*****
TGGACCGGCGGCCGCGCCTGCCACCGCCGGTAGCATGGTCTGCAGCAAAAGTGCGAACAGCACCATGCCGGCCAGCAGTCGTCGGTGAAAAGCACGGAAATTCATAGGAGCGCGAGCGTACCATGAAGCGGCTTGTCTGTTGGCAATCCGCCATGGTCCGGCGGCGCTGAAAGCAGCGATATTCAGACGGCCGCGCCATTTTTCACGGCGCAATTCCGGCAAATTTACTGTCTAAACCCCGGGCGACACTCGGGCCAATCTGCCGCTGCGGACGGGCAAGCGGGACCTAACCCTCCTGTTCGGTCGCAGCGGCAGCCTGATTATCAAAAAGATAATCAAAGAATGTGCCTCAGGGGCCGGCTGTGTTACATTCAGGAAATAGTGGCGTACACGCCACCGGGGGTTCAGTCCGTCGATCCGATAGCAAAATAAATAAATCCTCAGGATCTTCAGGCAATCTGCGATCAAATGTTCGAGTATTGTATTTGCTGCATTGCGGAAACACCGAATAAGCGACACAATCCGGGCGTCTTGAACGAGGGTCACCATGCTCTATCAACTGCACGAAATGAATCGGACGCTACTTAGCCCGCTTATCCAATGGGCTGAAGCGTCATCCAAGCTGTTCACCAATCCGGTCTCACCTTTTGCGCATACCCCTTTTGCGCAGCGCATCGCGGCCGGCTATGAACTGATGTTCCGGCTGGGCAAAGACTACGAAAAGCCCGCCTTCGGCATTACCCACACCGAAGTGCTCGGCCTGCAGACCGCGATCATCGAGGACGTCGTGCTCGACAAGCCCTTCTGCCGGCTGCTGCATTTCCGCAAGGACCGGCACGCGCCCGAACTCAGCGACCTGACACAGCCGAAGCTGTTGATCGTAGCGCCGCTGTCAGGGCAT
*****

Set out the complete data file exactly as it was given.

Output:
TGGACCGGCGGCCGCGCCTGCCACCGCCGGTAGCATGGTCTGCAGCAAAAGTGCGAACAGCACCATGCCGGCCAGCAGTCGTCGGTGAAAAGCACGGAAATTCATAGGAGCGCGAGCGTACCATGAAGCGGCTTGTCTGTTGGCAATCCGCCATGGTCCGGCGGCGCTGAAAGCAGCGATATTCAGACGGCCGCGCCATTTTTCACGGCGCAATTCCGGCAAATTTACTGTCTAAACCCCGGGCGACACTCGGGCCAATCTGCCGCTGCGGACGGGCAAGCGGGACCTAACCCTCCTGTTCGGTCGCAGCGGCAGCCTGATTATCAAAAAGATAATCAAAGAATGTGCCTCAGGGGCCGGCTGTGTTACATTCAGGAAATAGTGGCGTACACGCCACCGGGGGTTCAGTCCGTCGATCCGATAGCAAAATAAATAAATCCTCAGGATCTTCAGGCAATCTGCGATCAAATGTTCGAGTATTGTATTTGCTGCATTGCGGAAACACCGAATAAGCGACACAATCCGGGCGTCTTGAACGAGGGTCACCATGCTCTATCAACTGCACGAAATGAATCGGACGCTACTTAGCCCGCTTATCCAATGGGCTGAAGCGTCATCCAAGCTGTTCACCAATCCGGTCTCACCTTTTGCGCATACCCCTTTTGCGCAGCGCATCGCGGCCGGCTATGAACTGATGTTCCGGCTGGGCAAAGACTACGAAAAGCCCGCCTTCGGCATTACCCACACCGAAGTGCTCGGCCTGCAGACCGCGATCATCGAGGACGTCGTGCTCGACAAGCCCTTCTGCCGGCTGCTGCATTTCCGCAAGGACCGGCACGCGCCCGAACTCAGCGACCTGACACAGCCGAAGCTGTTGATCGTAGCGCCGCTGTCAGGGCAT